Stress & the Cancer Conundrum
Dr. Maya Kuczma | Minute Read
Today Dr Alex Chan contributes to our blog with a post about the role of stress in the development of cancer. Dr Chan completed a two year residency at Integrative before joining the clinic in full time private practice and as the Residency Program Coordinator. Dr Chan has a special interest in integrative cancer care and has devoted herself to additional training in the field of oncology. She applies this extensive knowledge to treating patients within our Cancer Program.
Our peripheral nervous system is organized into two branches: 1) the somatic nervous system that controls all voluntary action like movement of muscles and joints, and 2) the autonomic nervous system that is responsible for involuntary responses like breathing, heart rate and stress.
The autonomic nervous system is further divided into the sympathetic and parasympathic nervous systems. These two systems have complementary but opposite functions. The sympathetic is the well-known ‘fight and flight’ system, while the parasympathetic is all about restoration and relaxation. Both of these systems are essential as the sympathetic ramps us up into action and the parasympathetic calms us down. Our bodies are always working to maintain this equilibrium. As long as we remain in this homeostasis we are protected from stressors becoming out of control and tipping us into an imbalanced state.
Our bodies interpret anything that draws us out of homeostasis as a stressor whether it is mentally, physically or emotionally triggered. This stress manifests physiologically with changes in our anatomic, biochemical, neurological, electric and genetic responses. Initially there is increased arousal to a stressor, also known as an allostatic response. When we successfully address this stressor our brain switches off the allostatic response to reduce burden on the body. However, for some situations, the stressor is not successfully addressed and this allostatic response continues. In this case the demand being placed on the body never alleviates and the constant barrage of stress responses increases the development of disease.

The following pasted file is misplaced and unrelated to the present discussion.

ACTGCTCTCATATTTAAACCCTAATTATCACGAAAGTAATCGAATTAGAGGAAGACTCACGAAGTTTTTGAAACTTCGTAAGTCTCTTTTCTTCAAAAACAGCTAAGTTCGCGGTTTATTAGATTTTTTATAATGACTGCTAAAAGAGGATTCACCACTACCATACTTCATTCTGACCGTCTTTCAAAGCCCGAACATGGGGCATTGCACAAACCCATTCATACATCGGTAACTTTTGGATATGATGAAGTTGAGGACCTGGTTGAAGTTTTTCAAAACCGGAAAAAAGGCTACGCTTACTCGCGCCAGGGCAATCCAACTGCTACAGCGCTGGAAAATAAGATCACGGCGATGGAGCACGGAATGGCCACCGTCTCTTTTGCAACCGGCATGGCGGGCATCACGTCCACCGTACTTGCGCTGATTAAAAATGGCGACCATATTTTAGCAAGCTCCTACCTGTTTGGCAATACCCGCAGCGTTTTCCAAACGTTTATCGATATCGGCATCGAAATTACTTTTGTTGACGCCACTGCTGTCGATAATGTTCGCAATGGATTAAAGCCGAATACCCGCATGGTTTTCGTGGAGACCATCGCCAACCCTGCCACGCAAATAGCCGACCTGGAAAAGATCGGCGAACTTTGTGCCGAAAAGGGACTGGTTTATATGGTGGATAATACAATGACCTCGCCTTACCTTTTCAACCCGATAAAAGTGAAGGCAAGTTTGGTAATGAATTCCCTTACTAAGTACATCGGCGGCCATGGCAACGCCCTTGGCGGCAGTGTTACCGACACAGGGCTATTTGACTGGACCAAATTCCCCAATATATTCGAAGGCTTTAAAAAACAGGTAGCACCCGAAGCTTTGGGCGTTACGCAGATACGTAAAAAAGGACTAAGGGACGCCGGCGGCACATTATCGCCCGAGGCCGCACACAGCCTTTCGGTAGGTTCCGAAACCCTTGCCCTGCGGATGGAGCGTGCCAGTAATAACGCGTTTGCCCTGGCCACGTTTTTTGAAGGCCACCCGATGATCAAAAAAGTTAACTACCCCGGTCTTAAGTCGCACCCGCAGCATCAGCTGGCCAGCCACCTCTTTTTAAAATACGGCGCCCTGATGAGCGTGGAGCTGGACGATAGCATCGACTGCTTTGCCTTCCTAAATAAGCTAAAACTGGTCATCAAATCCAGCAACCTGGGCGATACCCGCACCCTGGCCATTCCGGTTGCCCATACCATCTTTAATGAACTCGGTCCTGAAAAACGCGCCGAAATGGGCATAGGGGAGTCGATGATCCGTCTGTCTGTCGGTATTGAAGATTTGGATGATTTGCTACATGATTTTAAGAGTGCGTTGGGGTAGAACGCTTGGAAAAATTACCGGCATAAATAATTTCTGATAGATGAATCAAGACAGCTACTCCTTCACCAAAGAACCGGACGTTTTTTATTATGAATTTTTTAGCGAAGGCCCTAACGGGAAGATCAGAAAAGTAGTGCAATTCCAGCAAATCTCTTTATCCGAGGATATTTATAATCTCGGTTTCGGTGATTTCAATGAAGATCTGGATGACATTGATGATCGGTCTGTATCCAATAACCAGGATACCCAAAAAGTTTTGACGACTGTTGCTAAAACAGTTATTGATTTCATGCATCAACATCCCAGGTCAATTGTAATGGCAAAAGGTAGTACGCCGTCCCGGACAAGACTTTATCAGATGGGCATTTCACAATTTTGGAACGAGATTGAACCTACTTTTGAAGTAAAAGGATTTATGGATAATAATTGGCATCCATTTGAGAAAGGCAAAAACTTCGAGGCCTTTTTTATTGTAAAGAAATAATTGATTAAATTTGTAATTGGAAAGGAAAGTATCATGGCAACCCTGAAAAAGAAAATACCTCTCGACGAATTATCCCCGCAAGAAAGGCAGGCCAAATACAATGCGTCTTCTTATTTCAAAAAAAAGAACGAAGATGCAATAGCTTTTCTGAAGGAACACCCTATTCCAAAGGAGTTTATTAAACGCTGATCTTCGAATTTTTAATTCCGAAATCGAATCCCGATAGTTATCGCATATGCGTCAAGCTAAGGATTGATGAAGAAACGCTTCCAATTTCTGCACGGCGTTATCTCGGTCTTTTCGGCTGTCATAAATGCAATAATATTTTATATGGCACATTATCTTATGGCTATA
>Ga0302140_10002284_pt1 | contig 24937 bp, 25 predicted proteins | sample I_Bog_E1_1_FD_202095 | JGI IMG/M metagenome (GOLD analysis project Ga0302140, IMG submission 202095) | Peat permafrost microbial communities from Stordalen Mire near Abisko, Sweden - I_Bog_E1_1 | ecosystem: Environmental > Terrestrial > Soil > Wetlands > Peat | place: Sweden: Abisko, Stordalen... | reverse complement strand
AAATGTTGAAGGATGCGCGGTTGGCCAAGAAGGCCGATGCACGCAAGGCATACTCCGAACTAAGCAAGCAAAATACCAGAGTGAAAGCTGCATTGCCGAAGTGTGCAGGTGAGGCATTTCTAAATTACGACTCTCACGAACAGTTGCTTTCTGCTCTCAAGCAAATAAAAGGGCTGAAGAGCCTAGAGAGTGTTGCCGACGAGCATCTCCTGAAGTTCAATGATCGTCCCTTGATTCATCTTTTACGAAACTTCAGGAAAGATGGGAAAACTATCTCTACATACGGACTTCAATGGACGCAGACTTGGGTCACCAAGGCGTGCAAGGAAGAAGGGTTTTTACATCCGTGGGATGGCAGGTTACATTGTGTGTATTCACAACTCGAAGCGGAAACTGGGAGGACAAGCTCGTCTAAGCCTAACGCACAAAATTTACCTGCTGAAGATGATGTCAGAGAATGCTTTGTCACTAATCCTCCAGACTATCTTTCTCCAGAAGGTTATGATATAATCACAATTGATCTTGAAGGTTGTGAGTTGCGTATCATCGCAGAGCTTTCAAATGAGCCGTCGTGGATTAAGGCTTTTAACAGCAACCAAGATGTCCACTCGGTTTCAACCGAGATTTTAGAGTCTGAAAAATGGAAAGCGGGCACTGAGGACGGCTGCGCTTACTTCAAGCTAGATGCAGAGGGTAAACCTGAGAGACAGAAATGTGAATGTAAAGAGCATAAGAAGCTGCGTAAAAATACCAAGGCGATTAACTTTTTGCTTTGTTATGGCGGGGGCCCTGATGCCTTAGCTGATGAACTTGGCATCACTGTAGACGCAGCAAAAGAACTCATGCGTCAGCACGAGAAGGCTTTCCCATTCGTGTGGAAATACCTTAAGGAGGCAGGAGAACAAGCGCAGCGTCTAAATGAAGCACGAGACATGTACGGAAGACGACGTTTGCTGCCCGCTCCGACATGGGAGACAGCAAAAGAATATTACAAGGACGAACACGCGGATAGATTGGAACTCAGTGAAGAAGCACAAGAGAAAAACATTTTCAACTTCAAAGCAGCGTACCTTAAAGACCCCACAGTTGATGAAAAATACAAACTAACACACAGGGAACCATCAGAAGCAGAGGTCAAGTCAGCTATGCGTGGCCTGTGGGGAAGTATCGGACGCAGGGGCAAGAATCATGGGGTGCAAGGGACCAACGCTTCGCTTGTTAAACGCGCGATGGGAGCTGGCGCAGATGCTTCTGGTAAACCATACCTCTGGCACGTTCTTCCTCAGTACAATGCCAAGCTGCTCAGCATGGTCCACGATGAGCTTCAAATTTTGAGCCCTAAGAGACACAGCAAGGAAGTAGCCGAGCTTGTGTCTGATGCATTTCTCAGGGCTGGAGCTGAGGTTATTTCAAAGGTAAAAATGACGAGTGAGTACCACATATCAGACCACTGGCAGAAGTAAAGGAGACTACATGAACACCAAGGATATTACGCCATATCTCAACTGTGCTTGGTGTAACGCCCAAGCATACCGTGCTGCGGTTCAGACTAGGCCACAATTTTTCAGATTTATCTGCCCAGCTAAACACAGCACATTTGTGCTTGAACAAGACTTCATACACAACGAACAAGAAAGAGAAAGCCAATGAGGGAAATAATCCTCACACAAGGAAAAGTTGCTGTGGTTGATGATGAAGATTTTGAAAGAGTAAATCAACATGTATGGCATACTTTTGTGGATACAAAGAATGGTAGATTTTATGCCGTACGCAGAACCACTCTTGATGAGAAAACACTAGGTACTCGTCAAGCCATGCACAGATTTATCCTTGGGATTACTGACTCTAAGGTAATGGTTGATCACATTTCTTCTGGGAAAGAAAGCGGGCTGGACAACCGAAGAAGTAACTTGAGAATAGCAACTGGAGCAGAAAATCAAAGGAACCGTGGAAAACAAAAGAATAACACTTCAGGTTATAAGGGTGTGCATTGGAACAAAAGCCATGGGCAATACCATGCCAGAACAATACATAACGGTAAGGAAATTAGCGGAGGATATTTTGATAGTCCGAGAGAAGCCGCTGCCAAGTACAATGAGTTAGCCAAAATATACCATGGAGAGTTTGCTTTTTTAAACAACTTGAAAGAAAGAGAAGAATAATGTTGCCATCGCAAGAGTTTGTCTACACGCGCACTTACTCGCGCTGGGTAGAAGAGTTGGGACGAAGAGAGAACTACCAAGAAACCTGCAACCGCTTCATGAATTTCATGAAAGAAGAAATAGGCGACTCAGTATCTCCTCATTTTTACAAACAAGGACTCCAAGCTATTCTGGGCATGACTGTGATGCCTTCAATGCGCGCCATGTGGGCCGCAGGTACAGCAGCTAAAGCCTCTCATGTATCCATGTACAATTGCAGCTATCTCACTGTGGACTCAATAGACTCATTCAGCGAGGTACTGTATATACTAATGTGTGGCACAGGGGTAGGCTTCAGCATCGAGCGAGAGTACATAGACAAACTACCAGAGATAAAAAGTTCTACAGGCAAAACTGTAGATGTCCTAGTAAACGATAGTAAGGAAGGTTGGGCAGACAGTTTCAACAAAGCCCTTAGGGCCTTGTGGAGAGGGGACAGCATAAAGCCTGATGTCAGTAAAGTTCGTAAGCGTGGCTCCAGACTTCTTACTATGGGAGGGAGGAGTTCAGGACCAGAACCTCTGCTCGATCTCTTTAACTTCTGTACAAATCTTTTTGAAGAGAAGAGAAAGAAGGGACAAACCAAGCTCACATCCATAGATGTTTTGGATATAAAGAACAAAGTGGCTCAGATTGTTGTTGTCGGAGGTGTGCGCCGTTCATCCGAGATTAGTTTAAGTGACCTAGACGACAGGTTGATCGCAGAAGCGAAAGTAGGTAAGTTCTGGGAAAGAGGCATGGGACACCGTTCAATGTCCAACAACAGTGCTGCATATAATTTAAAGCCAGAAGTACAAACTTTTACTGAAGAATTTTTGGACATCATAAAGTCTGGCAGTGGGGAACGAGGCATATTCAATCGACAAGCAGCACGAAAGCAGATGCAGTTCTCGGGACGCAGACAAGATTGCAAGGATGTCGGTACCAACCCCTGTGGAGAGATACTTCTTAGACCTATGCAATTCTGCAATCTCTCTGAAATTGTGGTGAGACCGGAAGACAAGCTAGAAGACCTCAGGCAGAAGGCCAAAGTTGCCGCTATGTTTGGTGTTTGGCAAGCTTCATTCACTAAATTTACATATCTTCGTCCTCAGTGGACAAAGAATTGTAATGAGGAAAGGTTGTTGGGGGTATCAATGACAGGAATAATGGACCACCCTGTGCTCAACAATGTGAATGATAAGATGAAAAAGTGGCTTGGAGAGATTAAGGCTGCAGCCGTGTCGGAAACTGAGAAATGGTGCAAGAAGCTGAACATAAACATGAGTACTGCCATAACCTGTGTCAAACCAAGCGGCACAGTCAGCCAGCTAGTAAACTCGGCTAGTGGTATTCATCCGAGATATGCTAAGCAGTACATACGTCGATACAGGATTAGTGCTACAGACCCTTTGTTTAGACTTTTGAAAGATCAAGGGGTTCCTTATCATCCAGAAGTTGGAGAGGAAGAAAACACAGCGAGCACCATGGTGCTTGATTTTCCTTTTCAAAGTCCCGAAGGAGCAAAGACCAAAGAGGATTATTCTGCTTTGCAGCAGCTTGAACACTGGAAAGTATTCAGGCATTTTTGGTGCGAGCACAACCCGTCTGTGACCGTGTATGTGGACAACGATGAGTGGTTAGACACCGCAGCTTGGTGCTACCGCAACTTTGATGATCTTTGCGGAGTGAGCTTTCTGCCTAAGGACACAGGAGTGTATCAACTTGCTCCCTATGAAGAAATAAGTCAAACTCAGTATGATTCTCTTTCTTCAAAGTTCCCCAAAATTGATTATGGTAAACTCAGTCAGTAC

In a chronic state of stress biochemical factors like cortisol, norepinephrine and epinephrine are constantly being produced. This production up-regulates the genes involved in this process. While each of these products is essential in small amounts, in large amounts they have many effects like decreasing blood flow to the digestive tract, increasing the amount of free glucose in the bloodstream, and modifying gene expression of transcription factors that control healthy growth, immunity and metabolism. Here we see that uncontrolled stress creates a domino effect and genetic chaos by up and down-regulating the wrong genes. Altering this gene expression causes abnormal cell states, irregular cell proliferation and dysfunction of healthy controls.
Cancer is a complex process that involves the interactions between the innate biology (genotype) and environmental stressors. In our internal milieu these stressors modify the ways that the genes turn on and off (epigenetics). These changes can cause enough of a shift for cancer to develop as an outward expression (phenotype). The stress response also triggers inflammation which is the breeding ground for cellular damage and cancerous changes.
Cancer is a disease effecting every single system, organ, cell pathway, and gene in the body. Luckily the stress response can be modulated through activities like meditation, breathing and exercise. Both during prevention, and active cancer therapy, restoring autonomic balance should be an integral part of our lifestyle.